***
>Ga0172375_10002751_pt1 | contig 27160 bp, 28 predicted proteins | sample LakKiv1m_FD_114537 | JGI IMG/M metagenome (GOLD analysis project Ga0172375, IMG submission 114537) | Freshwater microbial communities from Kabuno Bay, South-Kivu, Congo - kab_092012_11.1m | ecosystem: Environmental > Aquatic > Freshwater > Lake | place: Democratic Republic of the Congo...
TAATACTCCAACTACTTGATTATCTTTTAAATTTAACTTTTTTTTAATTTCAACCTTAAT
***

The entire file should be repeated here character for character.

>Ga0172375_10002751_pt1 | contig 27160 bp, 28 predicted proteins | sample LakKiv1m_FD_114537 | JGI IMG/M metagenome (GOLD analysis project Ga0172375, IMG submission 114537) | Freshwater microbial communities from Kabuno Bay, South-Kivu, Congo - kab_092012_11.1m | ecosystem: Environmental > Aquatic > Freshwater > Lake | place: Democratic Republic of the Congo...
TAATACTCCAACTACTTGATTATCTTTTAAATTTAACTTTTTTTTAATTTCAACCTTAAT